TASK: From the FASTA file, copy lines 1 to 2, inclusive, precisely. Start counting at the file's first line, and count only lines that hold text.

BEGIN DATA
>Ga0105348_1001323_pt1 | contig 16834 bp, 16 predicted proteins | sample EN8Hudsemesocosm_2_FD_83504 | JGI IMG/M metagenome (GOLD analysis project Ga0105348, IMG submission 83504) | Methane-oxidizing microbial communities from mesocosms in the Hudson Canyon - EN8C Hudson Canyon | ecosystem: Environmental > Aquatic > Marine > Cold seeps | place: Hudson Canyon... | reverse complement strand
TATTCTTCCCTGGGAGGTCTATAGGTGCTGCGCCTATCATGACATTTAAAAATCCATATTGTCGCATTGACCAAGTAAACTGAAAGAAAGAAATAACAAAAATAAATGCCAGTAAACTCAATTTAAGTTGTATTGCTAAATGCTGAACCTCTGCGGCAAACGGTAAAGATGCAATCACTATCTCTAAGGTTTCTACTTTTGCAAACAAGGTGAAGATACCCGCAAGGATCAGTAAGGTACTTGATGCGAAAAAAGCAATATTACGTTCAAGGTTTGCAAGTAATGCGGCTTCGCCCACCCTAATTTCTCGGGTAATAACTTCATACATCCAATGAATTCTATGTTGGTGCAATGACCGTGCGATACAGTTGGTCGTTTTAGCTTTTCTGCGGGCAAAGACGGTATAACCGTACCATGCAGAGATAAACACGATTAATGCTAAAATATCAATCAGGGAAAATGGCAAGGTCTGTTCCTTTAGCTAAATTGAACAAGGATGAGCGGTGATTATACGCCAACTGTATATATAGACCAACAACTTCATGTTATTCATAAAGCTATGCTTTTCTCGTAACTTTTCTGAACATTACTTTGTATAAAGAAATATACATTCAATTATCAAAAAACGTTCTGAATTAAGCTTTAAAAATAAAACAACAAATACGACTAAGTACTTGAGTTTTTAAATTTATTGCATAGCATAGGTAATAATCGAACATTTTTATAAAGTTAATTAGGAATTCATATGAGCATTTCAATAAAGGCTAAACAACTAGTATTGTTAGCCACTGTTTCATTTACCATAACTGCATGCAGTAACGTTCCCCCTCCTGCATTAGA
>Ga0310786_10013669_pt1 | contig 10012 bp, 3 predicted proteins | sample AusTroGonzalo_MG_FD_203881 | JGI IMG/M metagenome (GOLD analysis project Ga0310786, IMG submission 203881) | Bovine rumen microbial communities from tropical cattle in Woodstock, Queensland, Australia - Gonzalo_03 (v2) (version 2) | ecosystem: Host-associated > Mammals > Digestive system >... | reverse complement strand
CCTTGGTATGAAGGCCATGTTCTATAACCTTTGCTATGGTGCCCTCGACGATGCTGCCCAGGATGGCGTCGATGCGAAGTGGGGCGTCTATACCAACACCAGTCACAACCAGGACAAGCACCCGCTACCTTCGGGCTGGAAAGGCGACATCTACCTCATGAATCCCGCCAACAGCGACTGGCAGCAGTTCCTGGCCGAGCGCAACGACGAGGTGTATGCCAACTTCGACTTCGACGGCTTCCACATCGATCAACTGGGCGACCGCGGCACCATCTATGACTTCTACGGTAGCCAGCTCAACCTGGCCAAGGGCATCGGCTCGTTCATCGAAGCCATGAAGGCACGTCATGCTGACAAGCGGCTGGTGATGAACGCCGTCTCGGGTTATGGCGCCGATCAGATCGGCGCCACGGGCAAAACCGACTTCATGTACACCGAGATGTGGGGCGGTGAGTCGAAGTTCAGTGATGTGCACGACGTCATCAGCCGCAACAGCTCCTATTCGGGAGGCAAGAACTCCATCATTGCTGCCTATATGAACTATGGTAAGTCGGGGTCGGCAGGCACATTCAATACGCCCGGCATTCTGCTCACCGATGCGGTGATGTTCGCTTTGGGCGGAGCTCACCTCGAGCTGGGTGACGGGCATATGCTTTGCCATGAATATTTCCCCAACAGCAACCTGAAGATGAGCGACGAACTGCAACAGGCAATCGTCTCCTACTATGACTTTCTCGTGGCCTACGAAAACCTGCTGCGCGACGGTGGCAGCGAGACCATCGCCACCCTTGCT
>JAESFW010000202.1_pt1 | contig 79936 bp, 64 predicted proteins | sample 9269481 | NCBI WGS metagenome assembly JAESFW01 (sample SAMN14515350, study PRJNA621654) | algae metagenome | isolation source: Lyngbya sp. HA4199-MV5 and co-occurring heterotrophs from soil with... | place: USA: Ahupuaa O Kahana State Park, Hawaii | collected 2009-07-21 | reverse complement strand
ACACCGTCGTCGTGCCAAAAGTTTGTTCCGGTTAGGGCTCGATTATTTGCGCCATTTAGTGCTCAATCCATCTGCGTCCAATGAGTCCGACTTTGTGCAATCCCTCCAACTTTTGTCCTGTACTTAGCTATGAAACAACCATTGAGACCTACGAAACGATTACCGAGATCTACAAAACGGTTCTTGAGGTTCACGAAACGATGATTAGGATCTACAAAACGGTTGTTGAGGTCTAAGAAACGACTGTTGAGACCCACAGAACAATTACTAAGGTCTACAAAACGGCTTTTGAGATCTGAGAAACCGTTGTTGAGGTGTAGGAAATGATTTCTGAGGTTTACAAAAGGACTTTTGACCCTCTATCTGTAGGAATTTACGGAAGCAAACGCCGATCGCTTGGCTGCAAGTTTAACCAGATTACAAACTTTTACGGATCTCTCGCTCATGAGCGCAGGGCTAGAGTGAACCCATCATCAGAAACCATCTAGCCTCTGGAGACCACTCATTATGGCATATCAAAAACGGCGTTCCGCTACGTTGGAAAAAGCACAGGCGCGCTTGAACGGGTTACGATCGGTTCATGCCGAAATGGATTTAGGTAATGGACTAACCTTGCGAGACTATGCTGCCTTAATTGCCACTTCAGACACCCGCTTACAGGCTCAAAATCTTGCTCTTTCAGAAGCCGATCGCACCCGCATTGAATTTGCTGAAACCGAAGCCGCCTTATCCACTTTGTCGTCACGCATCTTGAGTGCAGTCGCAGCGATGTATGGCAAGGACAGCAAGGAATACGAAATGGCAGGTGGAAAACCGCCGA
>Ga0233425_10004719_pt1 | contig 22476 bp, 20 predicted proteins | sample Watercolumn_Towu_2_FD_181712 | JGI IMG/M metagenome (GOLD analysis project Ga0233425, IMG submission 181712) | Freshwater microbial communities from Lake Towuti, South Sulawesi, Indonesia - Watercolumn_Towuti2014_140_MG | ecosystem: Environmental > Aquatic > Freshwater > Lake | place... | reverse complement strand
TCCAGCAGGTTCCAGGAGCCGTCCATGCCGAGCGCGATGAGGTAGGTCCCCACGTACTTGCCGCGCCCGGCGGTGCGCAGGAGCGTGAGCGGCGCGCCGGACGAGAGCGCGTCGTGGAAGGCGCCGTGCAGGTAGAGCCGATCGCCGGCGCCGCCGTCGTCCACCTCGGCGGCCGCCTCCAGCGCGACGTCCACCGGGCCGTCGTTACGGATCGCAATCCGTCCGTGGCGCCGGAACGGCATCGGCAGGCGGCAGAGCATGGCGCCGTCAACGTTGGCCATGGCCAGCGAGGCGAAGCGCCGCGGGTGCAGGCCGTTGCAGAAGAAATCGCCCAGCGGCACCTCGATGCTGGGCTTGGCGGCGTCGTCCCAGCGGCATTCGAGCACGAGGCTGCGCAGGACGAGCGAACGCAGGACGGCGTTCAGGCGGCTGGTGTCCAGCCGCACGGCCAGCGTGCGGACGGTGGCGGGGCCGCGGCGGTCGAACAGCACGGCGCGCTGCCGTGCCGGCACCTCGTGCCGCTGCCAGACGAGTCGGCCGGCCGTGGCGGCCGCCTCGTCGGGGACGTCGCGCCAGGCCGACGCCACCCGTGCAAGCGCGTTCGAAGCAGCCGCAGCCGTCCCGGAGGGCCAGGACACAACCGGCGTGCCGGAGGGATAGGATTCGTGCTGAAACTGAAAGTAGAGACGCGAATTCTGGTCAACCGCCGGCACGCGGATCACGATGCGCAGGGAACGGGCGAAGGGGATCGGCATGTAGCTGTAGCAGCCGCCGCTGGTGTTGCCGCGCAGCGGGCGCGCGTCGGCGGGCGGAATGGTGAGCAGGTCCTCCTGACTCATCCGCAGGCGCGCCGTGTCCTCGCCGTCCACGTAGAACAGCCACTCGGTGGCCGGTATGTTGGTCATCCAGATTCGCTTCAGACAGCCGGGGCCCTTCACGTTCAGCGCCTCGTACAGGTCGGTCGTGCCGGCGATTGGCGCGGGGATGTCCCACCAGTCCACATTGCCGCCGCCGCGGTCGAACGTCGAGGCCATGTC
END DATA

>Ga0105348_1001323_pt1 | contig 16834 bp, 16 predicted proteins | sample EN8Hudsemesocosm_2_FD_83504 | JGI IMG/M metagenome (GOLD analysis project Ga0105348, IMG submission 83504) | Methane-oxidizing microbial communities from mesocosms in the Hudson Canyon - EN8C Hudson Canyon | ecosystem: Environmental > Aquatic > Marine > Cold seeps | place: Hudson Canyon... | reverse complement strand
TATTCTTCCCTGGGAGGTCTATAGGTGCTGCGCCTATCATGACATTTAAAAATCCATATTGTCGCATTGACCAAGTAAACTGAAAGAAAGAAATAACAAAAATAAATGCCAGTAAACTCAATTTAAGTTGTATTGCTAAATGCTGAACCTCTGCGGCAAACGGTAAAGATGCAATCACTATCTCTAAGGTTTCTACTTTTGCAAACAAGGTGAAGATACCCGCAAGGATCAGTAAGGTACTTGATGCGAAAAAAGCAATATTACGTTCAAGGTTTGCAAGTAATGCGGCTTCGCCCACCCTAATTTCTCGGGTAATAACTTCATACATCCAATGAATTCTATGTTGGTGCAATGACCGTGCGATACAGTTGGTCGTTTTAGCTTTTCTGCGGGCAAAGACGGTATAACCGTACCATGCAGAGATAAACACGATTAATGCTAAAATATCAATCAGGGAAAATGGCAAGGTCTGTTCCTTTAGCTAAATTGAACAAGGATGAGCGGTGATTATACGCCAACTGTATATATAGACCAACAACTTCATGTTATTCATAAAGCTATGCTTTTCTCGTAACTTTTCTGAACATTACTTTGTATAAAGAAATATACATTCAATTATCAAAAAACGTTCTGAATTAAGCTTTAAAAATAAAACAACAAATACGACTAAGTACTTGAGTTTTTAAATTTATTGCATAGCATAGGTAATAATCGAACATTTTTATAAAGTTAATTAGGAATTCATATGAGCATTTCAATAAAGGCTAAACAACTAGTATTGTTAGCCACTGTTTCATTTACCATAACTGCATGCAGTAACGTTCCCCCTCCTGCATTAGA